the roof

Old House Journal - - Restore -

A new roof may cost up to 10% of the value of a house, but de­lay­ing re­pair or re­place­ment even by a year or two can put the en­tire struc­ture at risk. Ob­vi­ous signs that a roof needs work in­clude miss­ing shin­gles, slates, or tiles, dam­aged or miss­ing flash­ing, and of course, signs of wa­ter pen­e­tra­tion in­side the house. Don’t over­look sec­ondary roofs over ad­di­tions, porches, and en­tries—they’re of­ten the most vul­ner­a­ble. An­other in­di­ca­tor that the roof is near­ing the end of its use­ful life is age, which varies by roof­ing ma­te­rial.

As­phalt & Fiber­glass

Most as­phalt roofs have a life­span of 20 to 40 years. Fiber­glass shin­gles last sig­nif­i­cantly longer, up to 50 years. Warn­ing signs that the roof needs sig­nif­i­cant re­pair or re­place­ment in­clude: • miss­ing or loose shin­gles • curl­ing, cracked, dry or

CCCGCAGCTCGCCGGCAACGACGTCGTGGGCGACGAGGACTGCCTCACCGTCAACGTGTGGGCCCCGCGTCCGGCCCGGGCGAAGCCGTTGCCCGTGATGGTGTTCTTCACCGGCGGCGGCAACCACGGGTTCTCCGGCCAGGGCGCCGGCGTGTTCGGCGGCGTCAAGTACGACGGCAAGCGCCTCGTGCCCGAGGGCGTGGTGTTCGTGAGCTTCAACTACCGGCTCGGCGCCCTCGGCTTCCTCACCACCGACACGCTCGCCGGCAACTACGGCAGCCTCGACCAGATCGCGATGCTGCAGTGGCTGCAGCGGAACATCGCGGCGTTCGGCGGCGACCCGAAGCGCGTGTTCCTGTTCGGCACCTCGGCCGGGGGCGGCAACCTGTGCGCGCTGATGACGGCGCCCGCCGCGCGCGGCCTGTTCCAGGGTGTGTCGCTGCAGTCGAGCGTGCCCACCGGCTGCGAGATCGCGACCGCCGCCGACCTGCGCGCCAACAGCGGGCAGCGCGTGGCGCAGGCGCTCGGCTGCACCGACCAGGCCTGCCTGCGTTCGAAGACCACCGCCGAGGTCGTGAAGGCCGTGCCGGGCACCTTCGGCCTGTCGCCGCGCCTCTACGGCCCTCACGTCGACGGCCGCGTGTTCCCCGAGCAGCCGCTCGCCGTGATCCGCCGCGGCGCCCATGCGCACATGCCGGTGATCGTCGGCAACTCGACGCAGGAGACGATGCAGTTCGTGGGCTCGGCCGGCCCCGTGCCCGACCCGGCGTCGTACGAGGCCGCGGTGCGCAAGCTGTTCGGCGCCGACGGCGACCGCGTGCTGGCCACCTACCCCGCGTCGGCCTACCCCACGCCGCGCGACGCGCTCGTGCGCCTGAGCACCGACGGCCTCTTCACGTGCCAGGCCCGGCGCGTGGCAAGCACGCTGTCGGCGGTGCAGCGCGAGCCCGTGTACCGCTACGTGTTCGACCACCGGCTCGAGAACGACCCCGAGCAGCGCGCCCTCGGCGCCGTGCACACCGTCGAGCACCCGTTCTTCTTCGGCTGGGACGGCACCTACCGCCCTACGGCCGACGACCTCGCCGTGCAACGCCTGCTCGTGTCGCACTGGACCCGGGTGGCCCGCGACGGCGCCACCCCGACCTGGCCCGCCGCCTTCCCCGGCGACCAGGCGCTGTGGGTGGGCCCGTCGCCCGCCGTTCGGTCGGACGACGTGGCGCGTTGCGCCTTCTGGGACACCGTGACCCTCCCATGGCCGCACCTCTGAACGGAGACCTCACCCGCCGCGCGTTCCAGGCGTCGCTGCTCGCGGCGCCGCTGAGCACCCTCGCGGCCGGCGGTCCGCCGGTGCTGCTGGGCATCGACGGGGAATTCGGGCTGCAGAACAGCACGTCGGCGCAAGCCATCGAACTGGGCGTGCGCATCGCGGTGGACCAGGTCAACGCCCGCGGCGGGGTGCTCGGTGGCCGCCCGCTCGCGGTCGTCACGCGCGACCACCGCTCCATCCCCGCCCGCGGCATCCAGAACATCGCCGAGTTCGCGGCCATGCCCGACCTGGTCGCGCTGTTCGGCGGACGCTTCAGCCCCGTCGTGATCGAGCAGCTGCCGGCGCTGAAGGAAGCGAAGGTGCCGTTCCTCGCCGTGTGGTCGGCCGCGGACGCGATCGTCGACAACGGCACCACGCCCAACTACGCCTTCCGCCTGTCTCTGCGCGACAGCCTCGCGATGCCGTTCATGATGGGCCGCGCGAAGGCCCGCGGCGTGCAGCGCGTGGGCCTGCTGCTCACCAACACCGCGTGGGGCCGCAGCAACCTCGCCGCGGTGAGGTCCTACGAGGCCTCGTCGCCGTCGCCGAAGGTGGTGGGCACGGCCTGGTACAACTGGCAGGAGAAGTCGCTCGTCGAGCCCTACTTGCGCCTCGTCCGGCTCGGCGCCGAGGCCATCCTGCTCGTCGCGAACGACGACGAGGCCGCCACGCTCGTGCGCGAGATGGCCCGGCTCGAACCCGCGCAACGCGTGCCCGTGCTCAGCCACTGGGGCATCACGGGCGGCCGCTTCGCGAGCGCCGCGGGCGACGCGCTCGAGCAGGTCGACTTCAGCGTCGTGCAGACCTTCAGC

blis­tered shin­gles • ex­posed or loose nail heads • dark patches (mois­ture pen­e­tra

tion, moss, fall­ing gran­ules) • wa­ter dam­age in­side

the house or at­tic • miss­ing or dam­aged flash­ing • a sag­ging roof line

Even in the ab­sence of warn­ing signs, if heat­ing and cool­ing bills have got­ten no­tice­ably higher, the roof may lack suf­fi­cient ven­ti­la­tion have in­vis­i­ble dam­age. The best so­lu­tion for a fail­ing as­phalt or fiber­glass roof is to re­place it. Take off ev­ery roof layer be­fore reroof­ing, leav­ing the ex­ist­ing deck clean and free of nails be­fore the new roof goes on.

Wood Shin­gles or Shakes

Whether hand-split or ma­chine-cut, wood shin­gle roofs can last up to 60 years—but 15 to 30 is more com­mon for mod­ern, pre­mium wood shin­gles. Longevity de­pends on the qual­ity of the shin­gles and proper in­stal­la­tion. (See “Roof Prep: Se­crets to

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